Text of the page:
Different companies have different policies when it comes to sick days and family leave. Some are more generous than others.
While debate continues in Washington over potential federal policies, various cities and states have moved ahead, putting their own policies into place.
Last year, Chicago passed a provision requiring employers in the city to provide paid sick days to their employees. A few months later, Cook County, Illinois adopted a similar policy.
A growing number of states also have paid sick leave policies, with Arizona becoming the most recent state to adopt one. It took effect last month and applies to both full and part-time employees, as well as contract workers. Interestingly, it does not apply to people who work for the federal and state governments.
Most of the laws and ordinances are fairly broad. Employees generally can use sick days for themselves or to care for family members.
The types of illnesses eligible for the time off include any physical or mental illness, injury, or health condition; injuries caused by sexual violence, stalking, abuse, or domestic violence; or any sickness resulting from a public health crisis.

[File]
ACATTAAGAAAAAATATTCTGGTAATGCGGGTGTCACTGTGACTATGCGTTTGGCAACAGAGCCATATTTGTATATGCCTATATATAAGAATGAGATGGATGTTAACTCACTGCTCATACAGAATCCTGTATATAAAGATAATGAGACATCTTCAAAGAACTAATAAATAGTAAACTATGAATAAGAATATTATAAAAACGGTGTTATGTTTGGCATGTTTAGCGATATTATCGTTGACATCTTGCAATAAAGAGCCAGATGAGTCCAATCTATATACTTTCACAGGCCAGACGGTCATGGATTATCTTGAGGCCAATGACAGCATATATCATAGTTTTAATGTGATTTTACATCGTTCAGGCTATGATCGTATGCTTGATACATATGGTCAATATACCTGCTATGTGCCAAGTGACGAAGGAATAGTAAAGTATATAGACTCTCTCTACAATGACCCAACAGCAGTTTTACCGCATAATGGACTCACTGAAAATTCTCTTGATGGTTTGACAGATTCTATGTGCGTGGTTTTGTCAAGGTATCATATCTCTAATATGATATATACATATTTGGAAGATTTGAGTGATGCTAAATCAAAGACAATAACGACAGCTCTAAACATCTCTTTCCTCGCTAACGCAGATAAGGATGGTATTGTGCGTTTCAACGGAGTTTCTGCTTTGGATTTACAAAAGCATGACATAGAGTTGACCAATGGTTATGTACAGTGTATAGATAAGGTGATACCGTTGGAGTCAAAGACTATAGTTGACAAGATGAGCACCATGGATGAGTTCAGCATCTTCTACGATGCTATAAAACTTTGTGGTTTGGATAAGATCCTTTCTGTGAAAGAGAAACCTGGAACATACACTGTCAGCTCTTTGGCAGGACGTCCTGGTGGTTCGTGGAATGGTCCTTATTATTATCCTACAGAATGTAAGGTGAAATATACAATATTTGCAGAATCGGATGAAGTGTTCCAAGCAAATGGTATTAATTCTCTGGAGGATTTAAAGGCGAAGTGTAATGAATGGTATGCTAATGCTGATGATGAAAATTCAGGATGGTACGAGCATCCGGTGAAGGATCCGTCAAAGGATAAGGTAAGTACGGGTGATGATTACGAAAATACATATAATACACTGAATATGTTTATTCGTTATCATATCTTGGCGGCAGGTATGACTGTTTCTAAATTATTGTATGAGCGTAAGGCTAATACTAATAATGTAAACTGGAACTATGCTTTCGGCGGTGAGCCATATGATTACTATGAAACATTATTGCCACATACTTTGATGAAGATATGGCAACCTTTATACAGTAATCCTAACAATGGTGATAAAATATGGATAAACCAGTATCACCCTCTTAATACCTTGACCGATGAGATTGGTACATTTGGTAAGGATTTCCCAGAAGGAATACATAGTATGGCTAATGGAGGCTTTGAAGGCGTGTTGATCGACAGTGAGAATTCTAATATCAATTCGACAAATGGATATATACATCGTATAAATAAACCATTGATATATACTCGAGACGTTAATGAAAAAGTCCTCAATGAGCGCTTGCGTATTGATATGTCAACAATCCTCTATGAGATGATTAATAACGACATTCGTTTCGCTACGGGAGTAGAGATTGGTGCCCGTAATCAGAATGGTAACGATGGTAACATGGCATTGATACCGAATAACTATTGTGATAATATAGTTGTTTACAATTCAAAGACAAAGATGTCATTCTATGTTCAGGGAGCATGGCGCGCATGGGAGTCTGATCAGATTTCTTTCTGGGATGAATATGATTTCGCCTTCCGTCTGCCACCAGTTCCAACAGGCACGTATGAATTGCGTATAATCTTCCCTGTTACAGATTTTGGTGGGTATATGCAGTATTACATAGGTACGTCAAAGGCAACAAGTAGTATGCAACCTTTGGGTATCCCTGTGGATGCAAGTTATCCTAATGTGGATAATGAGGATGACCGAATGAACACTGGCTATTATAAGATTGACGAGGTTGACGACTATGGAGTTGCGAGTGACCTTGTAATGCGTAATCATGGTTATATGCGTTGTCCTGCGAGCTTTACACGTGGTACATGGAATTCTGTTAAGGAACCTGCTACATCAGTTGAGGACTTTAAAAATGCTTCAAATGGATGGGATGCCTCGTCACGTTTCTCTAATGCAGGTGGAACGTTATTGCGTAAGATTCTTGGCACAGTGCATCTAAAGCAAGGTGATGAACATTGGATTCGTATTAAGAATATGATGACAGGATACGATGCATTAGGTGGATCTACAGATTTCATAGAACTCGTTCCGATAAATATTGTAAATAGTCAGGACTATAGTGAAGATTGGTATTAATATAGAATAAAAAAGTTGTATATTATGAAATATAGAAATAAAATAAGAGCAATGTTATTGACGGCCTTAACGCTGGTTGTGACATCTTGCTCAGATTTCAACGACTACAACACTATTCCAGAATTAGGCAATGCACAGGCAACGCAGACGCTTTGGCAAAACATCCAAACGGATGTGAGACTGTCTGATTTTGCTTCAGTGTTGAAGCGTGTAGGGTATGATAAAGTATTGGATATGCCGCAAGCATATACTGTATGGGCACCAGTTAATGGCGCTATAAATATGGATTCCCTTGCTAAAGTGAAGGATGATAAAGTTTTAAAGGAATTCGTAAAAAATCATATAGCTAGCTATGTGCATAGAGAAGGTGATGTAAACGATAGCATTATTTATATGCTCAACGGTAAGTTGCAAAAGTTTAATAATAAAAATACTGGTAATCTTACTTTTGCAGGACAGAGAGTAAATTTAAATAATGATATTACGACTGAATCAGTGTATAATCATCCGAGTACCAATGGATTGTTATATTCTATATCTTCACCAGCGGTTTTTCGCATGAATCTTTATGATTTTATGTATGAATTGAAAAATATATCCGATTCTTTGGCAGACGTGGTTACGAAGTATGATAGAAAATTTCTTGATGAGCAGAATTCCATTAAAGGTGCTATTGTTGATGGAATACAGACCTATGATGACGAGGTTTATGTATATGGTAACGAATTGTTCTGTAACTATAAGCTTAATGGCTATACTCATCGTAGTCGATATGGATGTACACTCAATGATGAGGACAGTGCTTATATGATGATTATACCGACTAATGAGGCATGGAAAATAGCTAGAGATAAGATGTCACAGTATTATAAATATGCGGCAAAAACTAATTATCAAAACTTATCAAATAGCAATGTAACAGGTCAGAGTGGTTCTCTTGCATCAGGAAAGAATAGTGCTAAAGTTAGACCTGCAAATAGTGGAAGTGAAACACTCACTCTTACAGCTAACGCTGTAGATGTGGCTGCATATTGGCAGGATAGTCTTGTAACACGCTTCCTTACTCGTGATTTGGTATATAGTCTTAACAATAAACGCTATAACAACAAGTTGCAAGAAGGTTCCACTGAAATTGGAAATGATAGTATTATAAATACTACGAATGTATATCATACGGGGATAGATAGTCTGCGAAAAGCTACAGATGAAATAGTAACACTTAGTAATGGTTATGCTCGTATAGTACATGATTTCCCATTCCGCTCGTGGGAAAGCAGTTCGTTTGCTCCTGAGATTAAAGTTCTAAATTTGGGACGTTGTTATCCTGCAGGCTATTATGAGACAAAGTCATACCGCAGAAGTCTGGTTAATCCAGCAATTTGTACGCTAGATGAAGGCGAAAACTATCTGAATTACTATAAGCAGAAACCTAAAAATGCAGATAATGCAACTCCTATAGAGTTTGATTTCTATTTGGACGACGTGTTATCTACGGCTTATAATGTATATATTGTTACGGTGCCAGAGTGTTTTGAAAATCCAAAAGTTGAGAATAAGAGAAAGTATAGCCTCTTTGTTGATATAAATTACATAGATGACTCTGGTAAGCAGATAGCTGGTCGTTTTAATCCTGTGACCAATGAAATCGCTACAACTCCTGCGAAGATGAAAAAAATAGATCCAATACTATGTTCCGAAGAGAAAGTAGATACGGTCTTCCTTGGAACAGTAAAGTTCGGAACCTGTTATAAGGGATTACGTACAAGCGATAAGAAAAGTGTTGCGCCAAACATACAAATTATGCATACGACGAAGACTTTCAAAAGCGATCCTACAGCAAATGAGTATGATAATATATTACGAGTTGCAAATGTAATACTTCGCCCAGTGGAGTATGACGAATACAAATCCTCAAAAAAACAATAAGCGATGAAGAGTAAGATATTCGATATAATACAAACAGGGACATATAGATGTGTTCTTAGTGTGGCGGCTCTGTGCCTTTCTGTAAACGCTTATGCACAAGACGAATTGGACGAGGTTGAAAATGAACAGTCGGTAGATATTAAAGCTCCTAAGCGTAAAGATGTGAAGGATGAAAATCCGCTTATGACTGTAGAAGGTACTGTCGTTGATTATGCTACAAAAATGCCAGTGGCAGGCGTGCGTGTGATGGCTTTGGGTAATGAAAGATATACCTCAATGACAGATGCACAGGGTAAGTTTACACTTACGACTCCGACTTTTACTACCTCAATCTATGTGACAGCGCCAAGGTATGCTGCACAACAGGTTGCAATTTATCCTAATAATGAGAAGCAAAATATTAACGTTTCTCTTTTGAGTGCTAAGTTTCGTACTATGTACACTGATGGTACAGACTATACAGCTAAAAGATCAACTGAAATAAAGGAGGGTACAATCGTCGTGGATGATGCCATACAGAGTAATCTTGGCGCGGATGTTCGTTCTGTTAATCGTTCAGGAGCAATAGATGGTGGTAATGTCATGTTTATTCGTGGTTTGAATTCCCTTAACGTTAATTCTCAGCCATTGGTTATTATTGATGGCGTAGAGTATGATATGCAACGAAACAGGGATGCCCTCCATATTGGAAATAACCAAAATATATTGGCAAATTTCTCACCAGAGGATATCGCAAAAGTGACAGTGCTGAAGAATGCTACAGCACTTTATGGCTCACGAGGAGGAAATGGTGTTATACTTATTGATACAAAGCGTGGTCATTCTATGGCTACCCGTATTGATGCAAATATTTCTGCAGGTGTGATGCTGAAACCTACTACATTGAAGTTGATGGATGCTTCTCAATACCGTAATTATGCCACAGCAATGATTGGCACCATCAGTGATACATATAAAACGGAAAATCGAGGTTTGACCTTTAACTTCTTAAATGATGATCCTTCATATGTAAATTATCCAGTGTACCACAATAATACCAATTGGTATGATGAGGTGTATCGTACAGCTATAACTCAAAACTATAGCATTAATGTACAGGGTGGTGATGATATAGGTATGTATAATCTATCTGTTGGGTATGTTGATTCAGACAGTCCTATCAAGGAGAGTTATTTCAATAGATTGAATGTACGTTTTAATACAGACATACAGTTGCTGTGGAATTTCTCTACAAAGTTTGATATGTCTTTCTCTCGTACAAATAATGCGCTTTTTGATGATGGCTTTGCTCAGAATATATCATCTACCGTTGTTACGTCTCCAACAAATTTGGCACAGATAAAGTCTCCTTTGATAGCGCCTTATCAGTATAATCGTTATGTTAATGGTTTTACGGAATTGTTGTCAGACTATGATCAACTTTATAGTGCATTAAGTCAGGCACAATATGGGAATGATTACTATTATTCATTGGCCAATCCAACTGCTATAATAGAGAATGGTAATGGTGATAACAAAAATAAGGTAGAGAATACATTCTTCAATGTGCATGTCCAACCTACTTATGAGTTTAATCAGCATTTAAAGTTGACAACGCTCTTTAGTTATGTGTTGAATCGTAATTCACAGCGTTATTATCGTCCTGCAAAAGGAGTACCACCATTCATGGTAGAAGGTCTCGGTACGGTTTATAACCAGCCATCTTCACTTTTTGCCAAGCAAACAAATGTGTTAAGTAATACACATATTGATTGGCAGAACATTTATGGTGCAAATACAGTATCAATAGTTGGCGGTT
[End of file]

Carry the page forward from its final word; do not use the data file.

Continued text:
Here is a complete list of cities and states that have sick leave statutes and what those statutes require.
According to the Department of Labor, federal law does not require employers to provide paid sick leave. If the company you work for does provide it, the firm is not required to compensate you for unused sick leave if you take another job.
Family and Medical Leave Act
Federal law does require employers to provide up to 12 weeks of unpaid leave under the Family and Medical Leave Act (FMLA).
FMLA applies to all public employers and companies with 50 or more employees. The leave can be used to recover from a serious health condition, or to care for a family member.
NPR reports paid sick leave policies are beginning to gain some traction in a Republican-controlled Congress, mainly because companies are finding the growing number of state and municipal policies confusing.
One proposal would set a minimum amount of paid sick leave employers could voluntarily offer. By meeting that minimum, the employer would not be governed by state or local regulations.
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